News About John X. Wang

C++ for Safety Critical Systems

  • Apr 14, 2018 |

    C++ is now widely used in the development of software for embedded systems, even safety-critical and hard-real-time systems. Even if, due to their design, other programming languages may be better suited for the development of safety critical systems, there are other relevant factors in favor of C++. Examples are availability of skilled developers and tool support.

    • The use of C++ in the development of air vehicle software for the Joint Strike Fighter (JSF), and the public release of the C++ coding standard used in that project (JSF C++), has certainly increased the interest in using C++ for safety-critical systems.
    • In June 2008 the MISRA C++ standard "Guidelines for the use of the C++ language in critical systems" has been released by the Motor Industry Software Reliability Association. Similar to the JSF C++ standard, the MISRA C++ standard defines rules, as well as a "safe" subset of the C++ language for the development of safety-critical systems.

    This CRC Press News gives an overview of both the JSF C++ and MISRA C++ standards and also looks in detail at some of their rules and the rationale behind them. An interesting aspect that is covered is also where both standard differ. For example, JSF C++ does not allow the use of C++ exceptions at all, whereas MISRA C++ specifies detailed rules for their use.

    It must be stated, though, that C++ (as well as C) is, by its design, not really a suitable language for writing high integrity or safety-critical software. C++ gives a programmer a great deal of freedom. With freedom comes responsibility, though, and, in the case of C++, a whole lot of responsibility. Nevertheless, there are good reasons for using C++ in a safety-critical system:

    • Higher abstraction level. C++ allows for a higher level of abstraction than C, making it more appropriate for increasingly complex applications. At the same time, C++ allows low-level programming required for hardware access or high-performance code.
    • Support for object-oriented programming. C++ directly supports object-oriented programming, which is the paradigm of choice in today’s software development projects.
    • Portability. Wide availability of C++ compilers for almost all hardware platforms enables easier porting of applications to new or lower-cost processors at any stage in a project.
    • Efficiency. C++ compilers can generate code that performs as efficient, or even more efficient, than C code.
    • Availability of skilled developers. C++ is one of the most widely used programming languages, and a lot of skilled C++ developers are available.
    • Tool support. Many tools that support model-driven development can automatically generate C++ code.
    • Maturity. C++ is mature and consequently well-analyzed and tried in practice. 

    On the other hand, C++ has a lot of issues that limit its suitability for safety-critical systems:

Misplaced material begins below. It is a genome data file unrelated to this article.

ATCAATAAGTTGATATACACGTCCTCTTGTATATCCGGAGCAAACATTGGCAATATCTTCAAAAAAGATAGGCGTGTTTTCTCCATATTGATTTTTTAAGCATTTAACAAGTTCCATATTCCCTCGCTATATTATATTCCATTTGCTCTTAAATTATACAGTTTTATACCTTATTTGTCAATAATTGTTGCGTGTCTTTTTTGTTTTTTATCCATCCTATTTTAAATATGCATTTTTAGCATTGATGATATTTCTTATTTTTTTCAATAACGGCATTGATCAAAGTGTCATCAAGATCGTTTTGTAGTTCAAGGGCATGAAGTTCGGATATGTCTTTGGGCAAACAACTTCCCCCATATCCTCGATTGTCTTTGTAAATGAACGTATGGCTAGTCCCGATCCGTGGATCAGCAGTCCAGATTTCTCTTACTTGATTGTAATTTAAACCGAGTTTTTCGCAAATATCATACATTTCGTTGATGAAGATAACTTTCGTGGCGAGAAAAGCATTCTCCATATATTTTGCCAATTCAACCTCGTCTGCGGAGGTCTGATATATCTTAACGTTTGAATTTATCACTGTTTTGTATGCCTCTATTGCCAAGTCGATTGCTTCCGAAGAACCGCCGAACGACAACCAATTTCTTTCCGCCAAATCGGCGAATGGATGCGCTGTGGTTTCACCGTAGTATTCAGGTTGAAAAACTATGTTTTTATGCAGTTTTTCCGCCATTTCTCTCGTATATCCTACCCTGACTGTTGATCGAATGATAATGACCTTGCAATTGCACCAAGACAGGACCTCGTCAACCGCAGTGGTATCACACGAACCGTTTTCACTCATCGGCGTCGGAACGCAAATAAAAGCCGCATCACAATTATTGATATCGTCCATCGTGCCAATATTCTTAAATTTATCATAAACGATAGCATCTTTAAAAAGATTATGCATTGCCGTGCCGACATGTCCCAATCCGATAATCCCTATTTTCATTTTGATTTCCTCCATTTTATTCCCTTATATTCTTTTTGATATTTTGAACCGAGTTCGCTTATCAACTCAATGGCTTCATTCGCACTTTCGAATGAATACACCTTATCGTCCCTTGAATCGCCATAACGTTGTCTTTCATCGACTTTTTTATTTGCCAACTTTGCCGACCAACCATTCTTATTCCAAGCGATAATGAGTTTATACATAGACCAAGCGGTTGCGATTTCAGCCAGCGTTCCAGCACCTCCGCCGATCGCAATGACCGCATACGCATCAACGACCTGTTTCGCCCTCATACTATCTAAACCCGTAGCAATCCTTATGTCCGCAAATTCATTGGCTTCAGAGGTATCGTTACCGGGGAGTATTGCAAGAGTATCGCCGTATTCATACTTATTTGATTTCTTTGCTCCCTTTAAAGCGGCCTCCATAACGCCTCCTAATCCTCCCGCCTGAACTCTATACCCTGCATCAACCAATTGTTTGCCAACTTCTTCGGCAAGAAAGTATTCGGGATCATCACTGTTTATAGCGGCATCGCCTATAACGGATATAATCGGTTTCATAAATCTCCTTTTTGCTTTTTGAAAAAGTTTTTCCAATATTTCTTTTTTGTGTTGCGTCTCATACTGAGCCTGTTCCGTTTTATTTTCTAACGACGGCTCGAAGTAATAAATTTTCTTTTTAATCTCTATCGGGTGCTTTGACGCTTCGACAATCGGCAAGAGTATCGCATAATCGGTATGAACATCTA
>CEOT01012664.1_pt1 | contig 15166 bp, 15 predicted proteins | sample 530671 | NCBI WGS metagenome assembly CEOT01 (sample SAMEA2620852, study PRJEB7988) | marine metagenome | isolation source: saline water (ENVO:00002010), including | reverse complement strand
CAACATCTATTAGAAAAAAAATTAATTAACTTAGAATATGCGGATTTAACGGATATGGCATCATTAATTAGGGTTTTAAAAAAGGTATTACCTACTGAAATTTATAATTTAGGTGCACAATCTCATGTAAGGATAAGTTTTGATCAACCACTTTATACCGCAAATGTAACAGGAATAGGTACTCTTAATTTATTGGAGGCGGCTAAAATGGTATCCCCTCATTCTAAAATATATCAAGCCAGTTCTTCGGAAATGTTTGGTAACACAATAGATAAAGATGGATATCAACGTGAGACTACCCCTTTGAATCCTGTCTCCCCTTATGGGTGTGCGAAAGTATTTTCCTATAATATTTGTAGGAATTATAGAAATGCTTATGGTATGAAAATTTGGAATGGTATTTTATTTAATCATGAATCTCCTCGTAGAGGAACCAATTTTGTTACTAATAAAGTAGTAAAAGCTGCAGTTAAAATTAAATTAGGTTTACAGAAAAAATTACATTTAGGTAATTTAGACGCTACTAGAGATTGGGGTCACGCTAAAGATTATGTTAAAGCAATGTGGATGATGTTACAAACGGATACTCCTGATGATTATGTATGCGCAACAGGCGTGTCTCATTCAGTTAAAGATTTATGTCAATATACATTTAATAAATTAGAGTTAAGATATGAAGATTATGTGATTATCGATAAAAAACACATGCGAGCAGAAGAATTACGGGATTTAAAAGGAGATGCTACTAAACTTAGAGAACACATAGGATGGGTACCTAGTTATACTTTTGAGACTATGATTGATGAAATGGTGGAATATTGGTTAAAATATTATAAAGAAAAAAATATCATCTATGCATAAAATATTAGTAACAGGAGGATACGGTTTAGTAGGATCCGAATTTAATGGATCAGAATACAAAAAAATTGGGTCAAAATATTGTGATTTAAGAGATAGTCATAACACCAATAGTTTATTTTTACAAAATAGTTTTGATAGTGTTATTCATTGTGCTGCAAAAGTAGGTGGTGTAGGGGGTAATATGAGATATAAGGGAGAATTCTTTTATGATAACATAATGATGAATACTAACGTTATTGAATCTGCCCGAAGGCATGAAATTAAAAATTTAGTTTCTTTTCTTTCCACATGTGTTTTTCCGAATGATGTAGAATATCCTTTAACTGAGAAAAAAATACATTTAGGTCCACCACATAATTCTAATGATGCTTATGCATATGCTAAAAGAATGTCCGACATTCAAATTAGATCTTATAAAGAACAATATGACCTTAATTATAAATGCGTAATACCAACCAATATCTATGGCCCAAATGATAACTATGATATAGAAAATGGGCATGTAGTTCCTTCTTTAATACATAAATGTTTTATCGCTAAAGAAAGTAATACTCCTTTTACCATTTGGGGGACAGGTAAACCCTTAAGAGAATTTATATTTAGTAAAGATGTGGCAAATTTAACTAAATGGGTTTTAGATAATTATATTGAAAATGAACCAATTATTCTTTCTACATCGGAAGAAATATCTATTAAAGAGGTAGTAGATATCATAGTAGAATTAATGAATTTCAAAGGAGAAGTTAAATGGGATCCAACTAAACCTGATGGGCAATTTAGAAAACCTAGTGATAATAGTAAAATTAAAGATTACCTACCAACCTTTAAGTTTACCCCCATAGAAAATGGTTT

• C++ is a highly complex language. Learning and fully understanding C++ requires a huge learning effort. C++ code does not always do what one would ‘intuitively’ expect from looking at the source code. At the same time, the high complexity of C++ increases the probability of compiler errors. C++ compiler writers are only humans, after all.
    • The semantics of some C++ constructs are not fully specified, leaving room for portability issues – the behavior of a program may vary depending on what compiler was used (undefined, unspecified and implementation-defined behavior).
    • C++ makes it very easy for a programmer to make mistakes that cannot be diagnosed by a compiler (e.g., the use of the assignment operator ‘=’ instead of the comparison operator ‘==’).
    • C++ does not provide any built-in run-time checking, e.g. for arithmetic overflows or array bound errors.
    • While being a strongly-typed language, C++ leaves too many holes to circumvent the type system, deliberately or unintentionally.

    When using C++ for safety-critical systems, great care must be taken to avoid any language constructs and code that can potentially lead to unintended program behavior. C has most of these issues as well, though, and this hasn’t stopped C becoming one of the most widely used languages in safety-critical systems. This has only been possible through the introduction of coding standards that limit language features to a safe subset that can be used without giving rise to concerns.

    C++ Coding Standards

    The most popular coding standard for using C in safety-critical systems is MISRA-C: Guidelines for the use of the C language in critical systems. First published in 1998 and revised in 2004, MISRA-C specifies a “safe” subset of the C language in the form of 121 required and 20 advisory rules. MISRA-C has enjoyed great adoption among developers of safety-critical applications, not just in the automotive industry, at which it was initially targeted. MISRA-C has also had a great influence on another coding standard for using C++ in safety-critical systems.